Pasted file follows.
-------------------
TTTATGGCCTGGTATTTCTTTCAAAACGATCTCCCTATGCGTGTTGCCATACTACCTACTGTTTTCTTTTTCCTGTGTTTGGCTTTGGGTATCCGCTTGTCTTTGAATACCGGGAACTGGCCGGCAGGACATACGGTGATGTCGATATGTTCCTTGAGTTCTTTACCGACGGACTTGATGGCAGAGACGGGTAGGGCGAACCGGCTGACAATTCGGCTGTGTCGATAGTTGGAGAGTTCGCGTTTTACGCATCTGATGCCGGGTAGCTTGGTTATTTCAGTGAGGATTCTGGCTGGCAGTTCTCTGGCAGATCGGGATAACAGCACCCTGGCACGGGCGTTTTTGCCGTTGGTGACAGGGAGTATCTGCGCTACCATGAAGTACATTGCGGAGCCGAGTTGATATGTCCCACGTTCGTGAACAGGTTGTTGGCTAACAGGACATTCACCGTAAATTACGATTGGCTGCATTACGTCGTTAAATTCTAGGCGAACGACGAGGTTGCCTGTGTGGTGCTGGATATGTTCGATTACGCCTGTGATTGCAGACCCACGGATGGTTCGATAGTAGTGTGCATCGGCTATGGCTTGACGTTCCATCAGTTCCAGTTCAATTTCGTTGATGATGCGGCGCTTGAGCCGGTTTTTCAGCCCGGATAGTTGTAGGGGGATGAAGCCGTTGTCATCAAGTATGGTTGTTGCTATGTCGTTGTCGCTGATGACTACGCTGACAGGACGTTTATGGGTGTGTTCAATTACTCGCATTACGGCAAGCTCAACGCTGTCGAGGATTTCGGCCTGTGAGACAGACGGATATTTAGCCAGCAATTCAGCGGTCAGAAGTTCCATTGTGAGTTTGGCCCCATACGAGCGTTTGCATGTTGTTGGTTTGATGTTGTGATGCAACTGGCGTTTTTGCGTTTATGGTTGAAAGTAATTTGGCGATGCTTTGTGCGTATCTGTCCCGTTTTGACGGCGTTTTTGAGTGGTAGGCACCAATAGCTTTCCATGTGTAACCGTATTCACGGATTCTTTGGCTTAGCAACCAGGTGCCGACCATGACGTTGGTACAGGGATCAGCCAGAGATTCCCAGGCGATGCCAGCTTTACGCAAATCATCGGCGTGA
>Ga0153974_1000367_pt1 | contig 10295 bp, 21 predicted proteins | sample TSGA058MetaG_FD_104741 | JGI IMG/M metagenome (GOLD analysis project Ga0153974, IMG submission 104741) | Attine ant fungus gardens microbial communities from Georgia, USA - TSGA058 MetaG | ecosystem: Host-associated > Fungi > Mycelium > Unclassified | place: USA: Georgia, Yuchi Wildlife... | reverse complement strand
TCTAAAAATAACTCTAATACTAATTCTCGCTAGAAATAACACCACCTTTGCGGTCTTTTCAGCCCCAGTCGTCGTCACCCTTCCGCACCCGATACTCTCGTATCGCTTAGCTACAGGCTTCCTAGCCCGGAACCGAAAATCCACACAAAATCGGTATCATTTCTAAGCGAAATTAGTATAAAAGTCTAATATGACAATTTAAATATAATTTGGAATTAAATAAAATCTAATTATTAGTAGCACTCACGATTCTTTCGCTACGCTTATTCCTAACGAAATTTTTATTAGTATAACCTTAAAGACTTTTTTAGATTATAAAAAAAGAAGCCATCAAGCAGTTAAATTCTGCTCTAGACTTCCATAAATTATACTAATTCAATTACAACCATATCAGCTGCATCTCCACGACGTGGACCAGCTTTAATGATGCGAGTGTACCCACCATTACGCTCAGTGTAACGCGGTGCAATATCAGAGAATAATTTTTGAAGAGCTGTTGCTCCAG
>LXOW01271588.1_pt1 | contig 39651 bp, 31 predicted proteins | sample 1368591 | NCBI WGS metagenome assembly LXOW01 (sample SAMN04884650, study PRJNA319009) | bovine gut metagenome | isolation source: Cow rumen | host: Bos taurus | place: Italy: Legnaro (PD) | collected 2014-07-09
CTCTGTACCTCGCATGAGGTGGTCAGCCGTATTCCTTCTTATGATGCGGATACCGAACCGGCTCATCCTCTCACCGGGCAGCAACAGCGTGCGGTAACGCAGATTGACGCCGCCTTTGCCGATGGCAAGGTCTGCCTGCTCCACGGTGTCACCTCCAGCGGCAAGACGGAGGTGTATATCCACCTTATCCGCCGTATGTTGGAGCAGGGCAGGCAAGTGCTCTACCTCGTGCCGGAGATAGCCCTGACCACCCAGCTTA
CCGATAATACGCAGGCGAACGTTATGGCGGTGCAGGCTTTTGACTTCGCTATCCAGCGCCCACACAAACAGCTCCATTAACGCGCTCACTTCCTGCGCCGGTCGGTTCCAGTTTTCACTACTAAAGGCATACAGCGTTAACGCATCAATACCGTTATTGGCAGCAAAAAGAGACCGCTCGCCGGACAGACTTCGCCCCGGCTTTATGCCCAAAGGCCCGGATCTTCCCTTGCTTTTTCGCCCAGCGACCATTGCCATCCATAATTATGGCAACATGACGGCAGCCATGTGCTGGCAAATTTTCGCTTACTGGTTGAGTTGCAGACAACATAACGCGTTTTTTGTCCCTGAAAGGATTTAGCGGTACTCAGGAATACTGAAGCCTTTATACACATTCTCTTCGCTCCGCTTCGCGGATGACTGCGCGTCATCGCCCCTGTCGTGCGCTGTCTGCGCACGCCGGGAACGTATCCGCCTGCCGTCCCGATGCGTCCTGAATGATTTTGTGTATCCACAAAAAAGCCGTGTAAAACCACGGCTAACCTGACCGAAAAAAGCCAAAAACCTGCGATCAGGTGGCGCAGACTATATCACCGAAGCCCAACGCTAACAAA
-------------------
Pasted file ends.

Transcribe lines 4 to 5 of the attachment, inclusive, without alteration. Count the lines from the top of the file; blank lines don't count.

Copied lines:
>LXOW01271588.1_pt1 | contig 39651 bp, 31 predicted proteins | sample 1368591 | NCBI WGS metagenome assembly LXOW01 (sample SAMN04884650, study PRJNA319009) | bovine gut metagenome | isolation source: Cow rumen | host: Bos taurus | place: Italy: Legnaro (PD) | collected 2014-07-09
CTCTGTACCTCGCATGAGGTGGTCAGCCGTATTCCTTCTTATGATGCGGATACCGAACCGGCTCATCCTCTCACCGGGCAGCAACAGCGTGCGGTAACGCAGATTGACGCCGCCTTTGCCGATGGCAAGGTCTGCCTGCTCCACGGTGTCACCTCCAGCGGCAAGACGGAGGTGTATATCCACCTTATCCGCCGTATGTTGGAGCAGGGCAGGCAAGTGCTCTACCTCGTGCCGGAGATAGCCCTGACCACCCAGCTTA